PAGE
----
Who is in Charge Here?
Brenda Sanders

What is the one struggle that all human beings have in common? It is life itself. As important as humans think they are, in the scheme of reality, the human race is not that significant. During the late eighteenth century and the earlier nineteenth century, authors such as Émile Zola, Jack London, and Stephen Crane and poets such as Robert Frost and Wallace Stevens were struggling with leaving behind traditional attitudes and finding a new philosophy of life. These writers, along with many others, are known for writing during the Naturalistic time period. Literature of Naturalism, just as all literature does, reflects the attitudes and events happening during this time. The world was changing in many more ways than ever before. Traditional unquestioned beliefs had fallen by the wayside because of many factors but especially with the introduction of Darwin’s book, On the Origin of Species. Darwin’s view that humans evolved and were not created by some Supreme Being startled society, especially the religious community. For the first time, society began to question the mainstay of their religious beliefs.

In the economic realm, Karl Marx was expounding his view of socialism. Economic factors had a profound effect on the people of this time as well. The industrialization and the urbanization that were occurring were forcing changes on every front of life.

Along with the scientific and social advancements of the world at this time, psychology was breaking ground to become an important science of its own. Freud with his view of why people act the way they do and Jung with his thoughts on the collective unconscious were offering new thought and insight about human behavior. However, with the removing of the old beliefs that gave humans a sense of direction and order in their lives, the search, which often included the loss of oneself, needed to be embarked upon so that people of this era could find some sort of direction in the new world of knowledge and confusion.

Never before or since this time has there been such a wandering in the desert of uncertainty. Therefore, it is quite natural that the authors of this period reflect all of the turmoil created by the amount of knowledge that was being shared and that was trying to be comprehended. Authors of this time were at the forefront of this investigation.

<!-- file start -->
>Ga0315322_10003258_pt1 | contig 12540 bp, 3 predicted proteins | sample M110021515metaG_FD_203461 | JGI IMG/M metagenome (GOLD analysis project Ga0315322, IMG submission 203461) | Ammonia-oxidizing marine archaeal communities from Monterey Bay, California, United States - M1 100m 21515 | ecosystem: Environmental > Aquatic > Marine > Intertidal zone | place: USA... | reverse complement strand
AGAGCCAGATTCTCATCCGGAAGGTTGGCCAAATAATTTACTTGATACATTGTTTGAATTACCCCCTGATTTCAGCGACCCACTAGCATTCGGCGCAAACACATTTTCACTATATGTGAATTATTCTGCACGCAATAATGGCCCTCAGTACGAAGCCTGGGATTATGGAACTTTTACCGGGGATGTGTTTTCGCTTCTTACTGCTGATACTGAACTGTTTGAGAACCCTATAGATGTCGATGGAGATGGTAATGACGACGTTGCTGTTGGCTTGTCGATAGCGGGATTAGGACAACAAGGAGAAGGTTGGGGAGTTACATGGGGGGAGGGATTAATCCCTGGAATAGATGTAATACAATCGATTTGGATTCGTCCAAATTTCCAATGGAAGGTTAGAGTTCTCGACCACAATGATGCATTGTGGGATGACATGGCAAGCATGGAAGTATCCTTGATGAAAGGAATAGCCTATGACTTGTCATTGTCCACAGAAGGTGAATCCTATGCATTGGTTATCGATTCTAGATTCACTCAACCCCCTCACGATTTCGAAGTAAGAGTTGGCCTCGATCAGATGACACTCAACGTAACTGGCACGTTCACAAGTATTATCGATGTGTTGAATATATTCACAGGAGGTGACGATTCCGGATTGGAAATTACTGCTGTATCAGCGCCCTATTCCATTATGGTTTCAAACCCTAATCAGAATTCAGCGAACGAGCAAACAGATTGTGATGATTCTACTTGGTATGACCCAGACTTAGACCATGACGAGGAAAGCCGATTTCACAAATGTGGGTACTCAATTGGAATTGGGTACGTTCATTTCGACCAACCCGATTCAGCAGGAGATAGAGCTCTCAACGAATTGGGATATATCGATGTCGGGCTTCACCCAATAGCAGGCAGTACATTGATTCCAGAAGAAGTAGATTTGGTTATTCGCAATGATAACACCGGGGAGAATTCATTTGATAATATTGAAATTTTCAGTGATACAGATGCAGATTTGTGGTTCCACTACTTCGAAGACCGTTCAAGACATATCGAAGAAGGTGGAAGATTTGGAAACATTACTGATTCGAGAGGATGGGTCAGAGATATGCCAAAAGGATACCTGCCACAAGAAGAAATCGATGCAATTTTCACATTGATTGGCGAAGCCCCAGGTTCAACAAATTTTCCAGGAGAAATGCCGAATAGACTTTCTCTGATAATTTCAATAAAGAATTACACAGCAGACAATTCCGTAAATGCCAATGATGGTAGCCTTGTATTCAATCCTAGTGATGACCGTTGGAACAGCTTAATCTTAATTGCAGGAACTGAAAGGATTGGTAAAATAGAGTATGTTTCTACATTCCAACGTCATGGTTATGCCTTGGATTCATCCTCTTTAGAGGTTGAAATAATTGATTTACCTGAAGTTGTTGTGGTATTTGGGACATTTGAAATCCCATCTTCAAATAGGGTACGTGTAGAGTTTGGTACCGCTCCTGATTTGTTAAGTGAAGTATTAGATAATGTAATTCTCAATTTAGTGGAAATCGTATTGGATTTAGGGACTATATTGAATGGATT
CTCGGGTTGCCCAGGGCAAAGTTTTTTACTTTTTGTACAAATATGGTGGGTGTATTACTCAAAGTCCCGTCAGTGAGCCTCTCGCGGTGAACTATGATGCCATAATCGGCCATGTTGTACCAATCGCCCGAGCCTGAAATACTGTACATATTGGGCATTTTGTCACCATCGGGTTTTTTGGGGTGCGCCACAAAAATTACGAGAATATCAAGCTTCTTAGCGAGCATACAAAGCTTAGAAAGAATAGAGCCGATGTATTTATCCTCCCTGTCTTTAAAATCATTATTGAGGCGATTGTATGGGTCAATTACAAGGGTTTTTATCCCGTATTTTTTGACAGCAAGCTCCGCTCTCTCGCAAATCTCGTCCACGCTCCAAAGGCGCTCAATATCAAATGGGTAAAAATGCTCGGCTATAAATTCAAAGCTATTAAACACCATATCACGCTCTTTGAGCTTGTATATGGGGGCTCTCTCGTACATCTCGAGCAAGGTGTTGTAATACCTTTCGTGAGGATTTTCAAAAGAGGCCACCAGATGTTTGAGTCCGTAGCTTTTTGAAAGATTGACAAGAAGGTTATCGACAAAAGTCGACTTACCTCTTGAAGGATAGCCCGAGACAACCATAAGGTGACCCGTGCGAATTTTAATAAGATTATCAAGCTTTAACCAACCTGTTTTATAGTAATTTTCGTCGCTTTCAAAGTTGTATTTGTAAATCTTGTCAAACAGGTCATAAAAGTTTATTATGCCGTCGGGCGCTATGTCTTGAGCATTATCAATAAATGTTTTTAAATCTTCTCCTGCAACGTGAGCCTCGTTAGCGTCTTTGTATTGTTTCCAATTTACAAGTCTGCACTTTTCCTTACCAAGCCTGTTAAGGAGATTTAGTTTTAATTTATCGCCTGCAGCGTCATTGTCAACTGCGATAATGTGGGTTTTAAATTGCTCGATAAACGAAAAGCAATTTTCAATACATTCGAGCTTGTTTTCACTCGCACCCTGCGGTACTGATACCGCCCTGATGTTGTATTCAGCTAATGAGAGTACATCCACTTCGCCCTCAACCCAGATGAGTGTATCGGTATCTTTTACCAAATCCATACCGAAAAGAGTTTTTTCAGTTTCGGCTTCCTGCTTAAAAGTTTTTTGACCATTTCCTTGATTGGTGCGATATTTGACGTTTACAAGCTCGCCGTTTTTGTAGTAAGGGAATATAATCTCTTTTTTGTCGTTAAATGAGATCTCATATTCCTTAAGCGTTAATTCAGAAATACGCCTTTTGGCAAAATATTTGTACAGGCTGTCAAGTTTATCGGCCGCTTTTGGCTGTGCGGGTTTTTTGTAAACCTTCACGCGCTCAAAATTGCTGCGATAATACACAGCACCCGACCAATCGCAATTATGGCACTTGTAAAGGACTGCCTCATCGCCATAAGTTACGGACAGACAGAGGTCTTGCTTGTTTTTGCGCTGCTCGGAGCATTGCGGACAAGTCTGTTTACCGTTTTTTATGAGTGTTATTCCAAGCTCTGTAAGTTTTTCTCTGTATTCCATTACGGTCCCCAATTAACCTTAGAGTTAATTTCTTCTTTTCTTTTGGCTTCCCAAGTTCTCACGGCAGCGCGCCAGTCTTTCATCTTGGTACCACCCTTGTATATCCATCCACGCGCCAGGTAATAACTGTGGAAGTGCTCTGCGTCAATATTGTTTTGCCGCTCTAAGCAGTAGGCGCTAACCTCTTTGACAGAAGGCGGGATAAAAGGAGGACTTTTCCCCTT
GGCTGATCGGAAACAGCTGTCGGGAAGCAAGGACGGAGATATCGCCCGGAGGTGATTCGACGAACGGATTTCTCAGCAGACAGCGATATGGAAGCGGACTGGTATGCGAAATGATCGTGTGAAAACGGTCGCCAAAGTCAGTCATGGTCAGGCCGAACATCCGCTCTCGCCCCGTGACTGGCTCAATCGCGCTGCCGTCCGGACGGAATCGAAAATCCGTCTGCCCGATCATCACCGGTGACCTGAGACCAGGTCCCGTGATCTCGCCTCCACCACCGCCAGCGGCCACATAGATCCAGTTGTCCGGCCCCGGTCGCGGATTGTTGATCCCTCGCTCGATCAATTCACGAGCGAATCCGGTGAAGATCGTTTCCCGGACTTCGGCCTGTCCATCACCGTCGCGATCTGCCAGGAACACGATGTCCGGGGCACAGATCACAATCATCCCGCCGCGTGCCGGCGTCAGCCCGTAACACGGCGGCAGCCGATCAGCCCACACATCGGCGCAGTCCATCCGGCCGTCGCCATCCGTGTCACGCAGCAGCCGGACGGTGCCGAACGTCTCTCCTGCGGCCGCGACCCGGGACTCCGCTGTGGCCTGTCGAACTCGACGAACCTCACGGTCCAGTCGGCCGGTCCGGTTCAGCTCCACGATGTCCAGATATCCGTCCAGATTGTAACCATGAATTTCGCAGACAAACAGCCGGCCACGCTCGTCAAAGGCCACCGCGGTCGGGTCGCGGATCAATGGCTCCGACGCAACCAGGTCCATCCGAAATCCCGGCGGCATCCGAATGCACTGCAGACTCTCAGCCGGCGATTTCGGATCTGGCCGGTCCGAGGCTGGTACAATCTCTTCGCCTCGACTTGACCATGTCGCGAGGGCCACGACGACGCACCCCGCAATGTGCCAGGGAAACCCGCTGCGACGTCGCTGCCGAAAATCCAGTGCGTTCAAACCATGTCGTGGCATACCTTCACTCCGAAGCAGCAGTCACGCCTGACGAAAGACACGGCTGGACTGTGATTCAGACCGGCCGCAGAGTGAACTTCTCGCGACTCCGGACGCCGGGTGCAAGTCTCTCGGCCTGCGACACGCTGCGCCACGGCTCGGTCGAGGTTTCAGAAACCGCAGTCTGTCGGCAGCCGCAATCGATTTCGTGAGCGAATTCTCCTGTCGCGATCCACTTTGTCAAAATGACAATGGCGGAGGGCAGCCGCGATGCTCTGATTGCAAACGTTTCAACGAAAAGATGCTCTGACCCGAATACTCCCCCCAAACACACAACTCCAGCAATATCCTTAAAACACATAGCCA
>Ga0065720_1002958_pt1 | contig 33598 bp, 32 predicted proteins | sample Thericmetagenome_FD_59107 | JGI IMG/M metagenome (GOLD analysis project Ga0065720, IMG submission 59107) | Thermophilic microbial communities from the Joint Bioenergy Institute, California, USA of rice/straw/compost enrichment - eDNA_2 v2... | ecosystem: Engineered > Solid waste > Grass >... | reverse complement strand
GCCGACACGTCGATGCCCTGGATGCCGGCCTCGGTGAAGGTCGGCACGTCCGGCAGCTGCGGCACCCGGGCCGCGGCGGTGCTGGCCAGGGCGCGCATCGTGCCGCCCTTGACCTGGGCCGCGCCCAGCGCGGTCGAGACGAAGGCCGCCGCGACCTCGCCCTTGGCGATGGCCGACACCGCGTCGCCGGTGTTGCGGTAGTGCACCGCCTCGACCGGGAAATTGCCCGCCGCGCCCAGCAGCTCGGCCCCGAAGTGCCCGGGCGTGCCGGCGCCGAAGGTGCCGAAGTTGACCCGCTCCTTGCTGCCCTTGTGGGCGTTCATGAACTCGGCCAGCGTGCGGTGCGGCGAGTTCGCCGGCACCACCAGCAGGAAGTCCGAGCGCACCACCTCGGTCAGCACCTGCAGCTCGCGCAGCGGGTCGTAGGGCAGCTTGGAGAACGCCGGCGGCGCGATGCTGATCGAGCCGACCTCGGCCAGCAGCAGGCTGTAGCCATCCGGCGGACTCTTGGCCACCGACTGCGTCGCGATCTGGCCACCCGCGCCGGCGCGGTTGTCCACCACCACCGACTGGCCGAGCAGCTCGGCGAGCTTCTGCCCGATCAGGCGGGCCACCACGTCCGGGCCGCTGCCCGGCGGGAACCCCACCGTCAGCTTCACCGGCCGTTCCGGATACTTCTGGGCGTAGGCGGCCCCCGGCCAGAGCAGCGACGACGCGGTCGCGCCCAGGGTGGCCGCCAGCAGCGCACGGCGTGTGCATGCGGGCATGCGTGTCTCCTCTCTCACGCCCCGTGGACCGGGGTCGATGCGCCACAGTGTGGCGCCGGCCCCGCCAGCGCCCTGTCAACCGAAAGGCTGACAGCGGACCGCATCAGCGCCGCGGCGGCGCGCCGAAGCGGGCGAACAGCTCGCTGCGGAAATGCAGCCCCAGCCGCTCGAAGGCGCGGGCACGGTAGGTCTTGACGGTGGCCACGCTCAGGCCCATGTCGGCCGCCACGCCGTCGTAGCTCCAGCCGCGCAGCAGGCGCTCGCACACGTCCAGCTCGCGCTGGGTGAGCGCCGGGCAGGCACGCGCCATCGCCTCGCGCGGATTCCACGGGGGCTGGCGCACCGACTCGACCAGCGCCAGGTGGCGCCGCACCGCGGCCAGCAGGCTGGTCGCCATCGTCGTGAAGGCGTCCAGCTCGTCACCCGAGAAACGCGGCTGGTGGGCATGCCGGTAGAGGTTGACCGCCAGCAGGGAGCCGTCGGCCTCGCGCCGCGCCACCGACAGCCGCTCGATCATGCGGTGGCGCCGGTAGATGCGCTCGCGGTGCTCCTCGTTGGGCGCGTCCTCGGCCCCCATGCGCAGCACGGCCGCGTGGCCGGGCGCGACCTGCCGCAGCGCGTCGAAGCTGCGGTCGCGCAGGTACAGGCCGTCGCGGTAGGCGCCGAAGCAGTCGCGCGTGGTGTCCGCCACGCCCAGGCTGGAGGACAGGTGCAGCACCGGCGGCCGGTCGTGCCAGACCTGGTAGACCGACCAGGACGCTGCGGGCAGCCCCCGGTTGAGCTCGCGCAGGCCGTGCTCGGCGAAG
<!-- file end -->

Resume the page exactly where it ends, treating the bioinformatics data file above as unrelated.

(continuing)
Naturalistic writers tend to write in a somewhat scientific method because their characters are placed in a situation where the forces of nature or the environment are imposed upon them. The characters are then observed to see how they handle the challenge. Stephen Crane’s "The Open Boat" follows this pattern of writing. The reader is allowed to observe as the four characters fight against the natural elements to survive. Crane himself embodied the naturalistic view in the following statement:

                                 A man said to the universe:
                                 "Sir, I exist!"
                                 "However," replied the universe,
                                 "The fact has not created in me a sense of obligation"
                                 (Crane qtd. in Naturalism in American Literature).

The different forces of nature applied to the characters of "The Open Boat" are encountered by all human beings in life. The survival of whatever nature or any force beyond our control is the goal of all people. Life is not easy, but by enduring the trials of life, human capabilities are oftentimes proved to be far greater than ever expected.

Crane’s dinghy crew includes the cook, the oiler, the correspondent, and the captain. Each of the characters represents a view of society. The cook represents those in society who do bare minimum to survive. While on the ship, the cook fulfills his responsibilities but once out to sea or out of his normal environment, he does not function except to do the bare minimum that he is forced to do to survive. The cook’s unresponsiveness to the situation could be a result of many elements. The cook could be in shock, and, therefore, not capable of realizing the necessity of all the crew’s taking their turns rowing. He could be just unmotivated because of his belief that it will not matter whether or not his actions will have any effect on the outcome. Whatever the reasons, he chooses to retreat to the world he knows best, which is food. This escape is expressed when the cook asks Billie what kind of pie he likes best. Of course, the oiler and correspondent do not understand and become agitated. The oiler and the correspondent do not understand the comfort that the cook gets out of thinking about food. The cook seems perfectly content to take what life hands him and just float along until he is forced to react. Even today, there is a segment of society that takes life as it comes, never participating unless forced to do so. The cook is the person who survives in the story and in society but never attempts to dream of bigger and better achievements for himself.